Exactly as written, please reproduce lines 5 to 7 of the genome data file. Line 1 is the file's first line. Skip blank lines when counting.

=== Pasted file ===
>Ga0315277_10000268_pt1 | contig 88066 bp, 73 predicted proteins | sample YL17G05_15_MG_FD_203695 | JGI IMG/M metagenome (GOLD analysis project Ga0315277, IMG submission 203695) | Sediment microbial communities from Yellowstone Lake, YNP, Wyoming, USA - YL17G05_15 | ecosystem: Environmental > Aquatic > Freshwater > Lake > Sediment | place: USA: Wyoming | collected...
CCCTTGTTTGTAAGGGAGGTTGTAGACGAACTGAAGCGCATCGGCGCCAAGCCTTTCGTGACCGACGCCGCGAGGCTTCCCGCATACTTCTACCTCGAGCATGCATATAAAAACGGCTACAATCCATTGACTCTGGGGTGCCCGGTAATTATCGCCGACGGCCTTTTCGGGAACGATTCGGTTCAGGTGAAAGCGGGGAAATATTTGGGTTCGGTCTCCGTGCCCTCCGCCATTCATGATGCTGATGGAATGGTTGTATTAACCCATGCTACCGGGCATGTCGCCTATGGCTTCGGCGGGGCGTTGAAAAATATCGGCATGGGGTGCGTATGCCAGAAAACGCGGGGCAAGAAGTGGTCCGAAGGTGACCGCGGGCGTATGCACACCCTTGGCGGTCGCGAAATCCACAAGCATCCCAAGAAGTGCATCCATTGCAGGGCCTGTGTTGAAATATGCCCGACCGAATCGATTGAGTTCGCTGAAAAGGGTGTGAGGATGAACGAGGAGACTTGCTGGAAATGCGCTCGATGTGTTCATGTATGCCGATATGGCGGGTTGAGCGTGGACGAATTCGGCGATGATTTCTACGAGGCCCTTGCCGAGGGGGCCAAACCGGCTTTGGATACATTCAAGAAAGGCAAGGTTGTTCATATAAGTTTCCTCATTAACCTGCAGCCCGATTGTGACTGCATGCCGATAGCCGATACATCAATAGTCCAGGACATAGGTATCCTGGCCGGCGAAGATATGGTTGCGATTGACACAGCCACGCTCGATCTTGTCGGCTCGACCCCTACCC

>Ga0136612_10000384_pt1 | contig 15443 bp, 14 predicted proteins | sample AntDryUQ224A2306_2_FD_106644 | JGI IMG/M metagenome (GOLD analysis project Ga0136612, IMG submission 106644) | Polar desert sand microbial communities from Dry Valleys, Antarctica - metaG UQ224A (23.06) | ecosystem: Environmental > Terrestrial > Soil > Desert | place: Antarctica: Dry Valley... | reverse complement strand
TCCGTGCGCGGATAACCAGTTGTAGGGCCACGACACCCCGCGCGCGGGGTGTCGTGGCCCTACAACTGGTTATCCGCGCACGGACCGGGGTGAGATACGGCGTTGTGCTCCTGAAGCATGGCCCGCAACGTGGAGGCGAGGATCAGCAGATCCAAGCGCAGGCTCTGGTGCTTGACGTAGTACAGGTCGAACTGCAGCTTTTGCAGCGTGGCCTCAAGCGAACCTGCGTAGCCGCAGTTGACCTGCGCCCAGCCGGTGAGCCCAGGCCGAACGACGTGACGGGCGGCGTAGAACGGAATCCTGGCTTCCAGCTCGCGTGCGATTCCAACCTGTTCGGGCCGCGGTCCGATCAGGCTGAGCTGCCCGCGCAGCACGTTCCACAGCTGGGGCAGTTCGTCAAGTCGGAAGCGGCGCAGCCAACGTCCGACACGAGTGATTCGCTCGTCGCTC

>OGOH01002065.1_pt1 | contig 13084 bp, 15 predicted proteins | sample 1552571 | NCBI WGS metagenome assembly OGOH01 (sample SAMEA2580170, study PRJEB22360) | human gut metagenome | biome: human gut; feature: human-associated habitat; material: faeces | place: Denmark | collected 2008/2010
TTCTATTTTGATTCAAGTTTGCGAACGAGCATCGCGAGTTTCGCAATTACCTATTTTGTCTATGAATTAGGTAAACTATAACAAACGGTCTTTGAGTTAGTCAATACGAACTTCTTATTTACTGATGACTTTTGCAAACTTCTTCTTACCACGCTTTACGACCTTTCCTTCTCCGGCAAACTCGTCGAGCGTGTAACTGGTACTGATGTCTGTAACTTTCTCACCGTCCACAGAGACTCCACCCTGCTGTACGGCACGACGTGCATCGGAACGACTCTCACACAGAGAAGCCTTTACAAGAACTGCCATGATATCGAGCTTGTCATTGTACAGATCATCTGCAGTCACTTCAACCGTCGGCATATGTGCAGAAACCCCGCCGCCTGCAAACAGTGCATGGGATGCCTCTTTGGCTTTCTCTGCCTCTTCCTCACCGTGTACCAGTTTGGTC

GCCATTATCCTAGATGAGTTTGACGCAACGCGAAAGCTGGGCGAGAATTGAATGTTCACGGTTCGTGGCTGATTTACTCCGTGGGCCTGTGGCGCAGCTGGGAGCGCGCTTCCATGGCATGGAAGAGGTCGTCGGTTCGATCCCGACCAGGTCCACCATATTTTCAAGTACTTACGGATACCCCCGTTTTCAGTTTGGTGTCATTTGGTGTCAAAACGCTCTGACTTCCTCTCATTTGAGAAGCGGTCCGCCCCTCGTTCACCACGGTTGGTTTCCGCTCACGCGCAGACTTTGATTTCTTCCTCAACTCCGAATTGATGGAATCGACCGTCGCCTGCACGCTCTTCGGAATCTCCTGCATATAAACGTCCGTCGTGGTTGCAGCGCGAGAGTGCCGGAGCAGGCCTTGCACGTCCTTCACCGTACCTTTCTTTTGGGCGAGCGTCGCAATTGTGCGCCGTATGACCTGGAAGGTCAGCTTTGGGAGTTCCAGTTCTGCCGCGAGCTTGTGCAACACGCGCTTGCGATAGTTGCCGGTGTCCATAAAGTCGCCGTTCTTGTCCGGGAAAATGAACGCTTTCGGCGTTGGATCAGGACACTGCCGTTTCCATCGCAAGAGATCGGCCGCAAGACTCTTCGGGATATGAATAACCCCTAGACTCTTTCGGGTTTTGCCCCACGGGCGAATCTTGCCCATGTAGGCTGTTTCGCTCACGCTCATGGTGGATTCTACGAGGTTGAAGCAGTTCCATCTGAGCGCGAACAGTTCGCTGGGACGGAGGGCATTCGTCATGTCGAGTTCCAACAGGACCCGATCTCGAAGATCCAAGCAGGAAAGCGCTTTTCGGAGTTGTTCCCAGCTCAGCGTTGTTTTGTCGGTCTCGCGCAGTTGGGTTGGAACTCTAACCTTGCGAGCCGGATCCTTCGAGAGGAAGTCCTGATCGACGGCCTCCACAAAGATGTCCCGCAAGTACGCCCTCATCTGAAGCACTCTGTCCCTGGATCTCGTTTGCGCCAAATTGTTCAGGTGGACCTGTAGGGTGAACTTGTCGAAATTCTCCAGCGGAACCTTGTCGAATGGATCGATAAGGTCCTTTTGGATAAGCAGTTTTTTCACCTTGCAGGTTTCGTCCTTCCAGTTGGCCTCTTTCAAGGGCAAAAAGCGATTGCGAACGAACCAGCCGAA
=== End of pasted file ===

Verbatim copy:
>OGOH01002065.1_pt1 | contig 13084 bp, 15 predicted proteins | sample 1552571 | NCBI WGS metagenome assembly OGOH01 (sample SAMEA2580170, study PRJEB22360) | human gut metagenome | biome: human gut; feature: human-associated habitat; material: faeces | place: Denmark | collected 2008/2010
TTCTATTTTGATTCAAGTTTGCGAACGAGCATCGCGAGTTTCGCAATTACCTATTTTGTCTATGAATTAGGTAAACTATAACAAACGGTCTTTGAGTTAGTCAATACGAACTTCTTATTTACTGATGACTTTTGCAAACTTCTTCTTACCACGCTTTACGACCTTTCCTTCTCCGGCAAACTCGTCGAGCGTGTAACTGGTACTGATGTCTGTAACTTTCTCACCGTCCACAGAGACTCCACCCTGCTGTACGGCACGACGTGCATCGGAACGACTCTCACACAGAGAAGCCTTTACAAGAACTGCCATGATATCGAGCTTGTCATTGTACAGATCATCTGCAGTCACTTCAACCGTCGGCATATGTGCAGAAACCCCGCCGCCTGCAAACAGTGCATGGGATGCCTCTTTGGCTTTCTCTGCCTCTTCCTCACCGTGTACCAGTTTGGTC

GCCATTATCCTAGATGAGTTTGACGCAACGCGAAAGCTGGGCGAGAATTGAATGTTCACGGTTCGTGGCTGATTTACTCCGTGGGCCTGTGGCGCAGCTGGGAGCGCGCTTCCATGGCATGGAAGAGGTCGTCGGTTCGATCCCGACCAGGTCCACCATATTTTCAAGTACTTACGGATACCCCCGTTTTCAGTTTGGTGTCATTTGGTGTCAAAACGCTCTGACTTCCTCTCATTTGAGAAGCGGTCCGCCCCTCGTTCACCACGGTTGGTTTCCGCTCACGCGCAGACTTTGATTTCTTCCTCAACTCCGAATTGATGGAATCGACCGTCGCCTGCACGCTCTTCGGAATCTCCTGCATATAAACGTCCGTCGTGGTTGCAGCGCGAGAGTGCCGGAGCAGGCCTTGCACGTCCTTCACCGTACCTTTCTTTTGGGCGAGCGTCGCAATTGTGCGCCGTATGACCTGGAAGGTCAGCTTTGGGAGTTCCAGTTCTGCCGCGAGCTTGTGCAACACGCGCTTGCGATAGTTGCCGGTGTCCATAAAGTCGCCGTTCTTGTCCGGGAAAATGAACGCTTTCGGCGTTGGATCAGGACACTGCCGTTTCCATCGCAAGAGATCGGCCGCAAGACTCTTCGGGATATGAATAACCCCTAGACTCTTTCGGGTTTTGCCCCACGGGCGAATCTTGCCCATGTAGGCTGTTTCGCTCACGCTCATGGTGGATTCTACGAGGTTGAAGCAGTTCCATCTGAGCGCGAACAGTTCGCTGGGACGGAGGGCATTCGTCATGTCGAGTTCCAACAGGACCCGATCTCGAAGATCCAAGCAGGAAAGCGCTTTTCGGAGTTGTTCCCAGCTCAGCGTTGTTTTGTCGGTCTCGCGCAGTTGGGTTGGAACTCTAACCTTGCGAGCCGGATCCTTCGAGAGGAAGTCCTGATCGACGGCCTCCACAAAGATGTCCCGCAAGTACGCCCTCATCTGAAGCACTCTGTCCCTGGATCTCGTTTGCGCCAAATTGTTCAGGTGGACCTGTAGGGTGAACTTGTCGAAATTCTCCAGCGGAACCTTGTCGAATGGATCGATAAGGTCCTTTTGGATAAGCAGTTTTTTCACCTTGCAGGTTTCGTCCTTCCAGTTGGCCTCTTTCAAGGGCAAAAAGCGATTGCGAACGAACCAGCCGAA